dr-xr-xr-x    2 pascal   regular      1024 Dec 29 23:26 ./
drwxr-sr-x   32 local    local        1024 Dec  6 15:11 ../
                                                        [...]
-r--r--r--    1 pascal   regular    214093 Jul  4  1995 1995_EOF.tar.gz
                                                        [...]
-r--r--r--    1 pascal   regular      5117 Dec 29 23:24 Bundles.tar.gz
-r--r--r--    1 pascal   regular    550855 Dec 29 23:24 Examples.tar.gz
                                                        [...]
-r--r--r--    1 pascal   regular   1961707 Dec 29 23:25 NSAdvantage.tar.gz
-r--r--r--    1 pascal   regular  17823667 Dec 29 23:25 NeXTAnswers.tar.gz
-r--r--r--    1 pascal   regular  11922489 Dec 29 23:26 Sources.tar.gz
-r--r--r--    1 pascal   regular  18121819 Dec 29 23:24 components.tar.gz
-r--r--r--    1 pascal   regular   7160960 Dec 29 23:24 mk-9.tar.gz
-r--r--r--    1 pascal   regular  25870100 Dec 29 23:26 resources.tar.gz


> Because basically I can only run the binary for one platform on that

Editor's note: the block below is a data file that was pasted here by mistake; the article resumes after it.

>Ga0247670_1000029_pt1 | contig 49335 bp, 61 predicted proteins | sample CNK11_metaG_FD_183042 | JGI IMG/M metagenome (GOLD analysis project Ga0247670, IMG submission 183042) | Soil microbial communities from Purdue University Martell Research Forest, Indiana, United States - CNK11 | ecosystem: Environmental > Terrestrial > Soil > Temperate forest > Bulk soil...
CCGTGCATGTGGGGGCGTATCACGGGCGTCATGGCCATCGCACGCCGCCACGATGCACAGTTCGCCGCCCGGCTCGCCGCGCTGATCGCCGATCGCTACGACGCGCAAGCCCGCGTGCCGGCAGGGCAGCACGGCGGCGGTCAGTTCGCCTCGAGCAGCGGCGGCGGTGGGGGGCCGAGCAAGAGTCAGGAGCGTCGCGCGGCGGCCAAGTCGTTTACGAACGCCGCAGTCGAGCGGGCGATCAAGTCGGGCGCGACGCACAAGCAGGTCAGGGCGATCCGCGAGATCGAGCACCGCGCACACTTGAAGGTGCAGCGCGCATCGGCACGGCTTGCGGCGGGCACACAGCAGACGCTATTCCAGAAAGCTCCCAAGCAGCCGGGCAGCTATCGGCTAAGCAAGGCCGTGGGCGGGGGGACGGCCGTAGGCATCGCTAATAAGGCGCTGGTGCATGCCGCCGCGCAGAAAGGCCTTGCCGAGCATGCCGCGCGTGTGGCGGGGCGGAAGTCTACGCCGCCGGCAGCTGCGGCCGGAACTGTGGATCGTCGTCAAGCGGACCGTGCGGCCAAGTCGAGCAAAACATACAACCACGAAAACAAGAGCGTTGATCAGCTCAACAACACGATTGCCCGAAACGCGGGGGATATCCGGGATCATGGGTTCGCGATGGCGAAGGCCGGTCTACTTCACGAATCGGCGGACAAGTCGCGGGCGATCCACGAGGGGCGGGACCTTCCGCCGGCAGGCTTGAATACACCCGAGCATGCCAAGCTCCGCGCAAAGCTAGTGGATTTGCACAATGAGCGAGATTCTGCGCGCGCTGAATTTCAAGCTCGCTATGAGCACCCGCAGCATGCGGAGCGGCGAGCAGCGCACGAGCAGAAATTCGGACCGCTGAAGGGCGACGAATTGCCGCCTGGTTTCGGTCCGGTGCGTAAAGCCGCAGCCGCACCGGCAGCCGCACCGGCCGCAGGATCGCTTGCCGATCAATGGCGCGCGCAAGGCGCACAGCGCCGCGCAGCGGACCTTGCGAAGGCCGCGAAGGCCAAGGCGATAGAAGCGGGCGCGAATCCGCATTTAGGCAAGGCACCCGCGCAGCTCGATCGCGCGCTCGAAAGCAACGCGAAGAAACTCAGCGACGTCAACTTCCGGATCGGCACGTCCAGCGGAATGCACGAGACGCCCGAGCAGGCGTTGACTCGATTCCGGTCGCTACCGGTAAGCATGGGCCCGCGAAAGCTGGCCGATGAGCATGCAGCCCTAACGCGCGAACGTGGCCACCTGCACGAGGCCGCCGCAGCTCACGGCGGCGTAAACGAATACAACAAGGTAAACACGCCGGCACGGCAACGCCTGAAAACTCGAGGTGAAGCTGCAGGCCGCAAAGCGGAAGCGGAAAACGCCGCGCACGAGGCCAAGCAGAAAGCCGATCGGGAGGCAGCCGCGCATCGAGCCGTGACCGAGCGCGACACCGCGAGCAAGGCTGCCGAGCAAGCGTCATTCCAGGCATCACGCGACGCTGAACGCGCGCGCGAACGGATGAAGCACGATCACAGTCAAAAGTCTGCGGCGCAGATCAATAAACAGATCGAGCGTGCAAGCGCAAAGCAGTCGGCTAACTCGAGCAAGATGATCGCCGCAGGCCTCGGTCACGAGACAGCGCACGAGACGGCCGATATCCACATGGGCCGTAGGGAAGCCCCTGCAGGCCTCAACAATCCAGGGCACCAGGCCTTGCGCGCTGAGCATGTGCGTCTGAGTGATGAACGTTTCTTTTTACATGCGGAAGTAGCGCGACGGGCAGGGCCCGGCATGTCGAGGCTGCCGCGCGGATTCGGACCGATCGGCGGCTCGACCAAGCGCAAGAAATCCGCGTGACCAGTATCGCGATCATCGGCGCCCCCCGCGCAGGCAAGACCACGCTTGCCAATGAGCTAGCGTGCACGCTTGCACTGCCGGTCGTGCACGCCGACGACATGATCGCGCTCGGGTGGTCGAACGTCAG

> exact platform.
> An exception to this is keeping multiple binaries for one platform and
> different backends.
> What is the use of a deep structure if in 90% of cases you end up with
> a bunch of empty dirs and one single binary hidden in one of them?




Asking for flattening GNUstep implementation details is like asking to
flatten the structure of elf files:

If elf had  implemented /bin/ls as a directory  containing files named
.interp,   .note.ABI-tag,  .hash,   .dynsym,   .dynstr,  .gnu.version,
.gnu.version_r,  .rel.got, etc,  you would  ask to  flatten  it, which
would be as meaningfull than to ask to flatten GNUstep applications.


Now, may  be what you  really want is  to have a nice  executable file
format  like  we   had  on  NeXTSTEP,  with  the   code  for  all  the
architectures stored inside a sigle file.

Well THAT is a good idea.

Only that  it's not the GNUstep  developer who will  implement it, but
the gcc and elf developers.

But in that case, having the experience of MacOS resource forks vs the
NeXTSTEP file packages,  I can say that using  directory structures to
implement such  hierarchical classification of low level  data is much
much  clever, efficient  (at least  in  access, if  not for  copying),
easier, simplier, etc. 


address@hidden pascal]$ objdump --headers  /bin/ls

/bin/ls:     file format elf32-i386

Sections:
Idx Name          Size      VMA       LMA       File off  Algn
  0 .interp       00000013  080480f4  080480f4  000000f4  2**0
                  CONTENTS, ALLOC, LOAD, READONLY, DATA
  1 .note.ABI-tag 00000020  08048108  08048108  00000108  2**2